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Wind: 11.27 km/h
10 Oct 2015
11 Oct 2015
ILOILO – Ilonggos will forever be grateful to the help of the government of South Korea which will transform the province’s three remote hospitals into “real hospitals for the poor”.
This is according to Governor Arthur Defensor Sr. who recently signed the Minutes of the Meeting for the US$7-million grant of the Korea International Cooperation Agency (KOICA).
The Minutes of the Meeting intends to establish a framework of cooperation for the implementation of Iloilo Geographically-Isolated and Disadvantaged Area Health System Strengthening Project.
The project seeks to expand and modernize the delivery of basic health services in Aleosan District Hospital in Alimodian town, Jesus M. Colmenares District Hospital in Balasan, and Ricardo S. Provido Sr. Memorial District Hospital in Calinog.
It will likewise provide basic and comprehensive emergency maternal obstetric and newborn care (BEmONC and CEmONC) equipment and materials to Rural Health Units of Alimodian, Leon, San Miguel, Calinog, Bingawan, Balasan, Batad, Estancia and Carles.
“This help will go a long way. The ceremonial signing last week is also a firm assurance that the Philippines and South Korea will put flesh and substance to the project (sic),” Defensor said.
Meanwhile, the Records of Discussion that stands as a Memorandum of Agreement will be signed by both parties by the end of the August or sometime on the first week of September.
KOICA will then open the project for bidding once the document underwent the review of Department of Finance and approval of President Benigno Aquino III.
Provincial Administrator Dr. Raul Banias said they are eyeing the simultaneous construction phase to start by March 2014.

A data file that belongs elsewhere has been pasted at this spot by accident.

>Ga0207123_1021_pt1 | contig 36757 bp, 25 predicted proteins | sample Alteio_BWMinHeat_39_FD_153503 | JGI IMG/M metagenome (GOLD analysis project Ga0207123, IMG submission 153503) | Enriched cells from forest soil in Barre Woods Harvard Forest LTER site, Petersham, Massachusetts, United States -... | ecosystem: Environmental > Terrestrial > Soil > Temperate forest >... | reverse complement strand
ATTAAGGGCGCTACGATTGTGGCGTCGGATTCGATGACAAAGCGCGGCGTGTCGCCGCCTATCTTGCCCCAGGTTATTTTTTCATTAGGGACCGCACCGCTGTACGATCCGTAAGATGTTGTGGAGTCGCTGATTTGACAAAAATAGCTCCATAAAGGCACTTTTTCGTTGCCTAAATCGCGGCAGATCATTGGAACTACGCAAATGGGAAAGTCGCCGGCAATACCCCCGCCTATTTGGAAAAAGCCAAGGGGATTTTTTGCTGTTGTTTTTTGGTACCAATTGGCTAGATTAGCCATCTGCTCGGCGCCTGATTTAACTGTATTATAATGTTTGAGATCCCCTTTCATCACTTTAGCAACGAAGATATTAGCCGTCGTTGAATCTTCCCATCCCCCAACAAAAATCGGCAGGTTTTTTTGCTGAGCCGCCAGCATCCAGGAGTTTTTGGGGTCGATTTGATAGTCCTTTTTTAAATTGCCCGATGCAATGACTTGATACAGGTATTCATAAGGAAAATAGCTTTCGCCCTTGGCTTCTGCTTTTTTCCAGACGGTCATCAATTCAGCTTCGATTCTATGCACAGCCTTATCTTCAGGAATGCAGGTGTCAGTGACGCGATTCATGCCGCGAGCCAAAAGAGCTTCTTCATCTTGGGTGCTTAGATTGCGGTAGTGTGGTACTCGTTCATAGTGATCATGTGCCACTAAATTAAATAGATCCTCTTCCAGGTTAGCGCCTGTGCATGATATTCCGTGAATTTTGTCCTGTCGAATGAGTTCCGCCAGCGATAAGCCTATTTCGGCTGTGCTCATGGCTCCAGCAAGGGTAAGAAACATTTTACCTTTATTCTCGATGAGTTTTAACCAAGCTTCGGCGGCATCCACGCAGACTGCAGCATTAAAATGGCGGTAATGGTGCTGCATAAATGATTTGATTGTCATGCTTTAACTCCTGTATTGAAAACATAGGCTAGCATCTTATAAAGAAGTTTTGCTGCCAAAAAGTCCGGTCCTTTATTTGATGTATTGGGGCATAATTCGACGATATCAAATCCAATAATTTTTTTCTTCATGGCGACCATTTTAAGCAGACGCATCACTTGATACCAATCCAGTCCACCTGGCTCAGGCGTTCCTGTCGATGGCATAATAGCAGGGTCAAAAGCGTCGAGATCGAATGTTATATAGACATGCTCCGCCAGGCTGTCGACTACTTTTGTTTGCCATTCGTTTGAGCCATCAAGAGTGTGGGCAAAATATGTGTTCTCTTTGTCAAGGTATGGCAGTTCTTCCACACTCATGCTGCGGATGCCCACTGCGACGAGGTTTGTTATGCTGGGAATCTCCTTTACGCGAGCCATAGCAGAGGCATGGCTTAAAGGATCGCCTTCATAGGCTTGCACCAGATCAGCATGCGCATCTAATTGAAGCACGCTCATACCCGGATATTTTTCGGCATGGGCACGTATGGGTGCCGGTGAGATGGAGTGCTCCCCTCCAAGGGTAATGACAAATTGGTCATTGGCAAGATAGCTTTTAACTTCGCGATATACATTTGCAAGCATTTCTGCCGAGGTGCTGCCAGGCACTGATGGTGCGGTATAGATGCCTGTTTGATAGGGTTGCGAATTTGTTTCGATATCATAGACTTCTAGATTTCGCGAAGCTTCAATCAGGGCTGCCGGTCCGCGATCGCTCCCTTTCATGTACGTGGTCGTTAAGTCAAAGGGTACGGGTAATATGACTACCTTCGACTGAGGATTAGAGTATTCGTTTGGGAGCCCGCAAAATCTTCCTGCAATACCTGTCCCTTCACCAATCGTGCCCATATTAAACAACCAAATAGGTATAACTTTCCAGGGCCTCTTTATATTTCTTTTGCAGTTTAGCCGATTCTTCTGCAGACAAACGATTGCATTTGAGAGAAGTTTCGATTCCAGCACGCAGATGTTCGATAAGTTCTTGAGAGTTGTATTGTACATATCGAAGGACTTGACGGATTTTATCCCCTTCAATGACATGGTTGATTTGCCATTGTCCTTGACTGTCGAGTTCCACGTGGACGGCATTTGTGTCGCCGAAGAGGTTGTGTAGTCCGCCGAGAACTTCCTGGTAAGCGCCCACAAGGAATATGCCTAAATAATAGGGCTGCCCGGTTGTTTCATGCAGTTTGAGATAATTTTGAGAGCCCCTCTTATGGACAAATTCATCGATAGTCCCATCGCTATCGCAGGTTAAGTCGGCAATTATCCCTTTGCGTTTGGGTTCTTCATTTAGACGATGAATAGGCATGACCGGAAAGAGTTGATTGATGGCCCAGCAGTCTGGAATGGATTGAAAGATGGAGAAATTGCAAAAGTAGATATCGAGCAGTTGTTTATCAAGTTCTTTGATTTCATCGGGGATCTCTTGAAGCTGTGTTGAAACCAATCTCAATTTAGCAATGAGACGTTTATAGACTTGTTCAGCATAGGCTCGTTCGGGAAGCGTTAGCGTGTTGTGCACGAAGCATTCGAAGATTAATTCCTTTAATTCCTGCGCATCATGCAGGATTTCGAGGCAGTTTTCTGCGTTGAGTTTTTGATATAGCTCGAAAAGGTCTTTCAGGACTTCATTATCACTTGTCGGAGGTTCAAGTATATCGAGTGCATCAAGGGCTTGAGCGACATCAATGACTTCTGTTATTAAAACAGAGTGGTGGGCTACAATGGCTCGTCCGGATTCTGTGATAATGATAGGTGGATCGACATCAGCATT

Based on the Minutes of the Meeting, the construction of medical facilities has appropriation of US$ 3.5-million, while the equipment and supplies have a budget of US$1.5-million.
KOICA also allocated US$900,000 for the expenses of the Korean experts they will be sending to Iloilo to act as project managers, equipment and manual specialists.
A total of US$1.1-million, on the other hand, is set aside for the training or capacity building for medical personnel of the three hospital beneficiaries and community participatory outreach programs.
For the part of the provincial government, Banias said they will provide Obstetrician/Gynecologist, pediatrician, anesthesiologist, OB ward nurses and midwives for the rural health units concerned.
The province also vowed to allocate funds for the maintenance and repair of the equipment and provide accommodation and travel expense for BEmONC trainings.
Once finished, Banias said they expect 50% reduction in the three hospitals’ infant and maternal mortality rate or from 39 to 20 deaths per 100,000 cases.
Increased in contraceptive prevalence rate from 35% to 65% and health facility delivery from 65% to 80% are also expected from the project. (Jezza A. Nepomoceno/Capitol News)
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